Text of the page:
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Why governments cannot afford codentify to support their track and trace solution
Publication Source

Tobacco Control

Journal article
Metadata
Region
Global
Abstract

Background
In anticipation of the Protocol to Eliminate Illicit Trade in Tobacco Products (ITP) entering into force
in 2018, there is a growing demand for information on track and trace (T&T) solutions for tobacco products. This article contrasts the efficacy of Codentify from the perspective of authentication with that of material-based
multilayered security technologies.

Method
To calculate the probability of detecting one fraudulent pack under Codentify, we relied on a modified Bernoulli trial experiment with independent repeated sampling without replenishment. The probability is calculated using a multinomial distribution formula adjusted for the fact that both legitimate and nonlegitimate packs may be sold in the market.

Results
In a relatively small market, a law enforcement authority would have to inspect over 27 000 (almost 31 000) packs per week to have a 90% (95%) certainty that it did not miss a fraudulent pack under the Codentify system. A material based T&T solution would require only 45 (59) pack inspections a week to have the same level of confidence.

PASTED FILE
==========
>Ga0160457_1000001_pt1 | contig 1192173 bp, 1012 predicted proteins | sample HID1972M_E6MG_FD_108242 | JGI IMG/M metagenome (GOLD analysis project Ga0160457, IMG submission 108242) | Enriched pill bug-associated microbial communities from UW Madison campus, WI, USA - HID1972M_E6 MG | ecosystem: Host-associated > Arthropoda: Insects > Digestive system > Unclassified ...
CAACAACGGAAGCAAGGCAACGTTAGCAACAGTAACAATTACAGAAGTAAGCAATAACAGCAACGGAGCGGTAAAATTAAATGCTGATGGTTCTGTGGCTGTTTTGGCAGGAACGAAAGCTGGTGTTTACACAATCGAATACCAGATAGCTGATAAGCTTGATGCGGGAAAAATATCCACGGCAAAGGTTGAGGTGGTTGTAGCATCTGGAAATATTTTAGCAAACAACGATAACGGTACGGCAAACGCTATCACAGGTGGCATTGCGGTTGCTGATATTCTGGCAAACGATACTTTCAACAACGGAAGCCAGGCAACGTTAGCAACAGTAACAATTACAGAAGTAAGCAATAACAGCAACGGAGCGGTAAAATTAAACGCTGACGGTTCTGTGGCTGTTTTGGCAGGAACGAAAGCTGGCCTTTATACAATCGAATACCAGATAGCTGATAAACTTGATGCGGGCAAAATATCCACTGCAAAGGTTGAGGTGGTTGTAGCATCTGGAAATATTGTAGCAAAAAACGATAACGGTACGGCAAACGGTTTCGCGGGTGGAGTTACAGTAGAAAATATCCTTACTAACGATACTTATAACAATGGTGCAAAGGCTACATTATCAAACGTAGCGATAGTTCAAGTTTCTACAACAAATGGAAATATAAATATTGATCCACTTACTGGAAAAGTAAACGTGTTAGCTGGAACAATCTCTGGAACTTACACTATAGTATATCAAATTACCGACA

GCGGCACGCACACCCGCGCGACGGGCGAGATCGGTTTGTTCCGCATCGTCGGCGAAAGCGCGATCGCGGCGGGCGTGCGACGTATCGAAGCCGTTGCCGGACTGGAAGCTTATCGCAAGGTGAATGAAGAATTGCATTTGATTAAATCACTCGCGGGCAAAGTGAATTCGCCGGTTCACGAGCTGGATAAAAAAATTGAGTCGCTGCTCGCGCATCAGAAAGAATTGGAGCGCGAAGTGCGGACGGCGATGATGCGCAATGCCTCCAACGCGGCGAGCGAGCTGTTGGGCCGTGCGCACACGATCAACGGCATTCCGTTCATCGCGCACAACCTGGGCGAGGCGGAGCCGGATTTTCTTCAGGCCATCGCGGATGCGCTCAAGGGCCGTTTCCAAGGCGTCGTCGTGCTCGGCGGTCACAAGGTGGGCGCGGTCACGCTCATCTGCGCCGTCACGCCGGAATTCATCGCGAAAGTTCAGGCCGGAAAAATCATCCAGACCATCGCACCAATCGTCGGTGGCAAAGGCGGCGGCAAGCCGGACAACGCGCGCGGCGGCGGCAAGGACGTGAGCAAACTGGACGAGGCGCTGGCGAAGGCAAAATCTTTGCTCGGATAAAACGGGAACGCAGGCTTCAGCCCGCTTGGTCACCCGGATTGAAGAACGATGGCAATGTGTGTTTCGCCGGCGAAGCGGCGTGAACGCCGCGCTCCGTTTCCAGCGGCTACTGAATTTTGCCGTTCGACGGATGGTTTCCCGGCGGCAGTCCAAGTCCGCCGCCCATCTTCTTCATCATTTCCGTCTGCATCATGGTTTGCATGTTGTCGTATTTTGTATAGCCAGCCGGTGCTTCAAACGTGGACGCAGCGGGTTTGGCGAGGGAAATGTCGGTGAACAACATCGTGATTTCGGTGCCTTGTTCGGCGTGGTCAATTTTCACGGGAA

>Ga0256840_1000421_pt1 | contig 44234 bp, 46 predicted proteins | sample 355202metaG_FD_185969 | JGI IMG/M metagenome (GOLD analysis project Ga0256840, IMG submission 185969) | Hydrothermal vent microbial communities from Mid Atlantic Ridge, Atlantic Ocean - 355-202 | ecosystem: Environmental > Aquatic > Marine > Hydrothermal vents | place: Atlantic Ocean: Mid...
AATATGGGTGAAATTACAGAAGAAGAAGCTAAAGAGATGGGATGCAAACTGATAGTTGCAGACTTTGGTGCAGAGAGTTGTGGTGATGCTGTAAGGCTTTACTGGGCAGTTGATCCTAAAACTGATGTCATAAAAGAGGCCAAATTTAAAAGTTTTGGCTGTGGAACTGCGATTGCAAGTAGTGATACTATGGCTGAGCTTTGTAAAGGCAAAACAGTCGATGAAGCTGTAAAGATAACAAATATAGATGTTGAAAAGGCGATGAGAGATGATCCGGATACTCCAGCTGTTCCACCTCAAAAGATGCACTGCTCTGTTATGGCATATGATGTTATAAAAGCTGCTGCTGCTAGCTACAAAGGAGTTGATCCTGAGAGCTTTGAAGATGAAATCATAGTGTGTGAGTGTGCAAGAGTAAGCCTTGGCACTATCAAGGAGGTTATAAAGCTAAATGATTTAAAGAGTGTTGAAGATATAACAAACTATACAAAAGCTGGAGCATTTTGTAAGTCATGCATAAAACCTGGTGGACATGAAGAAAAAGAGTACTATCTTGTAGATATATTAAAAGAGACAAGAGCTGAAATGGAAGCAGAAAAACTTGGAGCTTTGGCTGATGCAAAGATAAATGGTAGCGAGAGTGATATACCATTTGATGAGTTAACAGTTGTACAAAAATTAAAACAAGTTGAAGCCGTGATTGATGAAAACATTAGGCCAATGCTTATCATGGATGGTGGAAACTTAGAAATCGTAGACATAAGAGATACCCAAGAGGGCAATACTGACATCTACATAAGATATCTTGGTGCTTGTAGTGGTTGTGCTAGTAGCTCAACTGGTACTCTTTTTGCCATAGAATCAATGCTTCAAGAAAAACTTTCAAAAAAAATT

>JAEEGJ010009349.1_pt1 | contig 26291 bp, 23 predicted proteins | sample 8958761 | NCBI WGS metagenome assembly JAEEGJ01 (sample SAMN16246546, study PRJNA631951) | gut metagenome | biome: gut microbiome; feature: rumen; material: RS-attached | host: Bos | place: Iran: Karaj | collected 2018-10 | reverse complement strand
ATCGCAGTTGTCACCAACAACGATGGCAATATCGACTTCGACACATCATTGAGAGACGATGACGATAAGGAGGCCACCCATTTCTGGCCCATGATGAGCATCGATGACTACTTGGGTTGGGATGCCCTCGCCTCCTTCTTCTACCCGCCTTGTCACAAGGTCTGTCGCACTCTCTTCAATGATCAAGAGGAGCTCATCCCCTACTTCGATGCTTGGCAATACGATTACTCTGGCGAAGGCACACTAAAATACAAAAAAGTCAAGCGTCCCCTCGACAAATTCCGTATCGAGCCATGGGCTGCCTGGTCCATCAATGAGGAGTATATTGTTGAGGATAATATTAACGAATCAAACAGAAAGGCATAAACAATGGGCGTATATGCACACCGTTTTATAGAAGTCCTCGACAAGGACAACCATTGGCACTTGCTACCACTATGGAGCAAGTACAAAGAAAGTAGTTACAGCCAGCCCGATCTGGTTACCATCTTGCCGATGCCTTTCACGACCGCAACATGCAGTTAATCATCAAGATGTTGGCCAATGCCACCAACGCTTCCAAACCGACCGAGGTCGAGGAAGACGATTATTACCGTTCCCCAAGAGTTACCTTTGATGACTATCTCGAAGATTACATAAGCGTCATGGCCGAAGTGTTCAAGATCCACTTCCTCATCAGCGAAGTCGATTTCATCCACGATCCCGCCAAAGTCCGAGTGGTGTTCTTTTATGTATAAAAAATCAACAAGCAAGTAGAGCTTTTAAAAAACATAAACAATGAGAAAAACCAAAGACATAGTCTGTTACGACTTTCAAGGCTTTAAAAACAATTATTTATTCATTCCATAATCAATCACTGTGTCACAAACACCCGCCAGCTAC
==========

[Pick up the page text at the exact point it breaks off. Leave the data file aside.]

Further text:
Conclusions
This study demonstrates the inefficiency of Codentify compared to other solutions that incorporate material-based security features. Signatories to the ITP should reject Codentify due to both its low efficacy and
its clear violation of the ITP’s requirement that T&T shall not be performed by or delegated to the tobacco industry or its front groups.